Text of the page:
Things fall apart is a story of an African community (Igbo). Narrated from the tribal perspective, the book seams wonderfully the superstitions of the people and their unflinching faith in supernatural. To an outsider, the thought process seems illogical, almost fantastic at points, but for a native it is life as usual. The usual rituals, the usual sacrifices, the usual faith - to them their Gods are much more real than to most of the world that we read about. The turning point in the story is the advent of colonialization, arrival of Christanity and rapid conversion of the community, which leaves its identity shattered and broken.
The narration of the book is avant grade and the flow is arresting. The darkness of the book touches you at times, but then the author steers it away from depression skillfully. Towards the end, one cannot help feeling the deprivation of 'unification' and 'civilization', for it leads to the loss of essence and identity of a culture. Though written from an African perspective, it is truly a colonialization story, a narrative of a pain felt by each culture brought under foreign subjugation.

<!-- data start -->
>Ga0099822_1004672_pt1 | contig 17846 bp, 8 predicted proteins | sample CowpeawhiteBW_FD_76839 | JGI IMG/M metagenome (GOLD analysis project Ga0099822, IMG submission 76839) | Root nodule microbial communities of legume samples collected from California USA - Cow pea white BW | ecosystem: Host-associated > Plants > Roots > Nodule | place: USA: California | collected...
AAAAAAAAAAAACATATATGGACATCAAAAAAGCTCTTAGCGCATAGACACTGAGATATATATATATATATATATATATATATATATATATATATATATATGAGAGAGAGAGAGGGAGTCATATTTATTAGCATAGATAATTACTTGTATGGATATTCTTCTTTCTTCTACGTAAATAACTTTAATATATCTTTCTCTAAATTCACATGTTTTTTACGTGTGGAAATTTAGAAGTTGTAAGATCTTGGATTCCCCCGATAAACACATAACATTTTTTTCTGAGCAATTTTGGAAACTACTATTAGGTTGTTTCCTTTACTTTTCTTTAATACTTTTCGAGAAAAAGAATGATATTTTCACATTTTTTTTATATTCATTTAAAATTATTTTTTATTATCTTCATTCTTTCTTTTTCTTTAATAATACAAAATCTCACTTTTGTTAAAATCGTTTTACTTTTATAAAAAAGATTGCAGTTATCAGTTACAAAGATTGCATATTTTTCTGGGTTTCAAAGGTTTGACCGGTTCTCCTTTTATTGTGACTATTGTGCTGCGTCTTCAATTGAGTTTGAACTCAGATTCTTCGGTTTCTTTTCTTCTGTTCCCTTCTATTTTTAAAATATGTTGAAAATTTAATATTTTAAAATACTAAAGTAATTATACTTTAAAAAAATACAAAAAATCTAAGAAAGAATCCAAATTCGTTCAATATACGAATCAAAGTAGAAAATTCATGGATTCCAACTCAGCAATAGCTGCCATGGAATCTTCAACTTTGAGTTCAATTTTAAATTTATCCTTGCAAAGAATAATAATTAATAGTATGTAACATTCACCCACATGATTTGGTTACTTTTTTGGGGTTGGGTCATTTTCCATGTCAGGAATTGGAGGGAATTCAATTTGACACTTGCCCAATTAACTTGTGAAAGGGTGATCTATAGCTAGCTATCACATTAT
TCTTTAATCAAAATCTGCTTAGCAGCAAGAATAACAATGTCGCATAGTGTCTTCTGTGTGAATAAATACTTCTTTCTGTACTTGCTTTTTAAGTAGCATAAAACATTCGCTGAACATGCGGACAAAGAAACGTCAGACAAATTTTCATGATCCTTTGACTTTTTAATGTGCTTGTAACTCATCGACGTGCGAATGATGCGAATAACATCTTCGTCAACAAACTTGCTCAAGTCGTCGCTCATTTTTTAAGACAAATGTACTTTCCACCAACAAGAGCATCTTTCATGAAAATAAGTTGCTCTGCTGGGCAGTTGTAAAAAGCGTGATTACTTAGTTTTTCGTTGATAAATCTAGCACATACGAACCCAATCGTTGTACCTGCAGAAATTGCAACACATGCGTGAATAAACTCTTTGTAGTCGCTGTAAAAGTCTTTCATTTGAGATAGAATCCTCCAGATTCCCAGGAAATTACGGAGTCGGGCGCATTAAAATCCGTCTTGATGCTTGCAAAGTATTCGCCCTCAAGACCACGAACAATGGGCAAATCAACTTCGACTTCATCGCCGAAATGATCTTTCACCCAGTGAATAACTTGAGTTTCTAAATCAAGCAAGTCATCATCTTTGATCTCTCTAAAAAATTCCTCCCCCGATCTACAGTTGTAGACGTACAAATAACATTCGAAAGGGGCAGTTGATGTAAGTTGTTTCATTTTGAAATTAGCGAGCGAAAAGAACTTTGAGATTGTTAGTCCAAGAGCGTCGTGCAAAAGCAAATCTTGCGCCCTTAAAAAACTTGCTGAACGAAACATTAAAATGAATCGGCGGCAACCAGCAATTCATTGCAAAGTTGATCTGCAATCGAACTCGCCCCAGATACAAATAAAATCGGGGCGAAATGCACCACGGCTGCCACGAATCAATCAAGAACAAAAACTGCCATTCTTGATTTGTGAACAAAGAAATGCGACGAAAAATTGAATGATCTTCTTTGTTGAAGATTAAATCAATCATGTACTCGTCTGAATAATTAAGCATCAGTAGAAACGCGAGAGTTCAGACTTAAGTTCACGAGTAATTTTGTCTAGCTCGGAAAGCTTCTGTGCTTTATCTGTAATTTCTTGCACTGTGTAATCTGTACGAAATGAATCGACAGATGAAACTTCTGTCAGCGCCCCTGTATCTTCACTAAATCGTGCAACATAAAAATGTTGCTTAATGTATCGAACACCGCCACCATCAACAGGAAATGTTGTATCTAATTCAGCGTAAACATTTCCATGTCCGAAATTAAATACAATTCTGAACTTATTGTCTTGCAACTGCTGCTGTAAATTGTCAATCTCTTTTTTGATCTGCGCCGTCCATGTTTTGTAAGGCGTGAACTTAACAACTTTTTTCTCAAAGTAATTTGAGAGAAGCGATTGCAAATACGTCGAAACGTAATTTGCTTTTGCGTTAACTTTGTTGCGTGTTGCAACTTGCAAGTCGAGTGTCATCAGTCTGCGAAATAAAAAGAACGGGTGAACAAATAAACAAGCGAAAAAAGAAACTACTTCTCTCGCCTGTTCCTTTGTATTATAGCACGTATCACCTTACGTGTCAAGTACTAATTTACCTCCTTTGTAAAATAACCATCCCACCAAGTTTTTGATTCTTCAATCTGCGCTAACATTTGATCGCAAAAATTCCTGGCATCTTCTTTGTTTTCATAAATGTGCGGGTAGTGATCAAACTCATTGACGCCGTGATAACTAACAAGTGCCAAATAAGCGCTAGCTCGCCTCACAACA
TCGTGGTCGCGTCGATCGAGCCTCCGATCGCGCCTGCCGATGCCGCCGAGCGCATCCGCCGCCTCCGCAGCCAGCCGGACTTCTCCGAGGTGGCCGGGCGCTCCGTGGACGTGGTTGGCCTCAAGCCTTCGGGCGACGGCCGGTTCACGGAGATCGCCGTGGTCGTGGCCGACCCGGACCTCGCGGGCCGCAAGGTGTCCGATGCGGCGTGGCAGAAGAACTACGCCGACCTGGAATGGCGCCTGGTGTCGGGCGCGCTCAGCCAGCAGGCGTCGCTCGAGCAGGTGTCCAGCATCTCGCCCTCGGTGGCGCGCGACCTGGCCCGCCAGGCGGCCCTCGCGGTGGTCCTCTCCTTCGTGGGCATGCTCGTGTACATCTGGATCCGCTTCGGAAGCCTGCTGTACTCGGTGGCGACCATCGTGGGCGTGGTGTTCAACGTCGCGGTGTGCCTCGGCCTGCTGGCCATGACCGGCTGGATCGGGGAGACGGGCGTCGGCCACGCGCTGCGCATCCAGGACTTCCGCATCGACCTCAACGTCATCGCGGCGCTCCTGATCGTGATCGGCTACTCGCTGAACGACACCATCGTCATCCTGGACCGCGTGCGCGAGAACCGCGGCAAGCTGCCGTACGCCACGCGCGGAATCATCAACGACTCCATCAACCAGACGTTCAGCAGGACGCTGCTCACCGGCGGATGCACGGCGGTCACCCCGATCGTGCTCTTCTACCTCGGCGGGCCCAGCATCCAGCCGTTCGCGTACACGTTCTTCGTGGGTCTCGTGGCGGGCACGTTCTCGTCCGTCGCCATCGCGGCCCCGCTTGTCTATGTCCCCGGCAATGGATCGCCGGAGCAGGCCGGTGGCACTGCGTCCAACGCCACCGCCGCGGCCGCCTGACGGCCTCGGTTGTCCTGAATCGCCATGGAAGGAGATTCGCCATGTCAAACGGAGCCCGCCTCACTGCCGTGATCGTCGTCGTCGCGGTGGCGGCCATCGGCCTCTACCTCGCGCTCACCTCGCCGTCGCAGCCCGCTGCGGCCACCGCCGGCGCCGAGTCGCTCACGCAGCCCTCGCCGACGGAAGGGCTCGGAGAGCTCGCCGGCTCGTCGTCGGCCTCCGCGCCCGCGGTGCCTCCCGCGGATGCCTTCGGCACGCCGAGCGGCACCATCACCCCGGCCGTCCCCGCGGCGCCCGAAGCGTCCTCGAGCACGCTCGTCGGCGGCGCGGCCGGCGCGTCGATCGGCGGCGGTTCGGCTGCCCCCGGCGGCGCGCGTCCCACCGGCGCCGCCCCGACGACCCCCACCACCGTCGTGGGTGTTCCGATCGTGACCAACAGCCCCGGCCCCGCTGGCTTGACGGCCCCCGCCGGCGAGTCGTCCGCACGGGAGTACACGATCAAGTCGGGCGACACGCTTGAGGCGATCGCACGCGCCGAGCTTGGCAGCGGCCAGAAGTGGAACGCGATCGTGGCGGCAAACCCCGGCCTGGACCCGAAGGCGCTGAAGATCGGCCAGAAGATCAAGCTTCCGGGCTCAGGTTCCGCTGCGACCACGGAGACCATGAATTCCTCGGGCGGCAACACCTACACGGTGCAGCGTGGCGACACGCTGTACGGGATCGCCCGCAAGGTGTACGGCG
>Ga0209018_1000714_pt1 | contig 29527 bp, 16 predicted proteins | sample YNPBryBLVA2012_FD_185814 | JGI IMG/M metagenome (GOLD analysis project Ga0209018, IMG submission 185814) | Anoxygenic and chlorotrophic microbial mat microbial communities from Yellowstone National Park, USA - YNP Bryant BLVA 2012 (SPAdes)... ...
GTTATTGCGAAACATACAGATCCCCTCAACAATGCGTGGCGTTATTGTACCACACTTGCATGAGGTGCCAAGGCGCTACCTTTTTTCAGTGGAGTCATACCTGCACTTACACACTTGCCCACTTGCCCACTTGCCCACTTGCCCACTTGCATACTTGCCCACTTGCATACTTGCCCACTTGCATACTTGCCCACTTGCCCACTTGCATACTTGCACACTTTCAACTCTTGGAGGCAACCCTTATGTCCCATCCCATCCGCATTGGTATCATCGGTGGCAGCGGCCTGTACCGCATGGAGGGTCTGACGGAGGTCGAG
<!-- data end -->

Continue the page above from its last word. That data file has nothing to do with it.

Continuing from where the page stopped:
Mr. Achebe is a Nigerian author, and feels strongly about the marginalization of African values by Europeans, which is a theme which underruns many of his works. He has been awarded many honors, though passed over for the Nobel, which many of his fans feel to be an injustice. The Man Booker International award will certainly please most of the fans, as this award is intended to be a lifetime achievement award. The award itself has been freshly commissioned in 2005 and is give every two years. Mr. Achebe is the second person to get this award after Ismail Kadare in 2005.
Congratulations Mr. Achebe for the award. And congratulations to the Booker community for making such a fitting choice.